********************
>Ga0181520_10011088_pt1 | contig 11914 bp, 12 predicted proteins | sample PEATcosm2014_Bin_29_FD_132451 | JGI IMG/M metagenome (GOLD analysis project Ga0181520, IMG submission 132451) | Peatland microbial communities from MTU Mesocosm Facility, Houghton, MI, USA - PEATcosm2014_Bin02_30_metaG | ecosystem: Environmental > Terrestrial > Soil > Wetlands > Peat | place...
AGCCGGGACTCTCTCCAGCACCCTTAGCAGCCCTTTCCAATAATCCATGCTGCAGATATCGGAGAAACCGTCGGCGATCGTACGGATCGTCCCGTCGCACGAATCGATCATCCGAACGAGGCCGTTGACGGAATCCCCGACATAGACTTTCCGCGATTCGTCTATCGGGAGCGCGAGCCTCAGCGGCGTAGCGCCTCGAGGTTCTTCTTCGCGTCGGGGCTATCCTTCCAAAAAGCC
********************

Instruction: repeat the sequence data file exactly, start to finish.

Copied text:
>Ga0181520_10011088_pt1 | contig 11914 bp, 12 predicted proteins | sample PEATcosm2014_Bin_29_FD_132451 | JGI IMG/M metagenome (GOLD analysis project Ga0181520, IMG submission 132451) | Peatland microbial communities from MTU Mesocosm Facility, Houghton, MI, USA - PEATcosm2014_Bin02_30_metaG | ecosystem: Environmental > Terrestrial > Soil > Wetlands > Peat | place...
AGCCGGGACTCTCTCCAGCACCCTTAGCAGCCCTTTCCAATAATCCATGCTGCAGATATCGGAGAAACCGTCGGCGATCGTACGGATCGTCCCGTCGCACGAATCGATCATCCGAACGAGGCCGTTGACGGAATCCCCGACATAGACTTTCCGCGATTCGTCTATCGGGAGCGCGAGCCTCAGCGGCGTAGCGCCTCGAGGTTCTTCTTCGCGTCGGGGCTATCCTTCCAAAAAGCC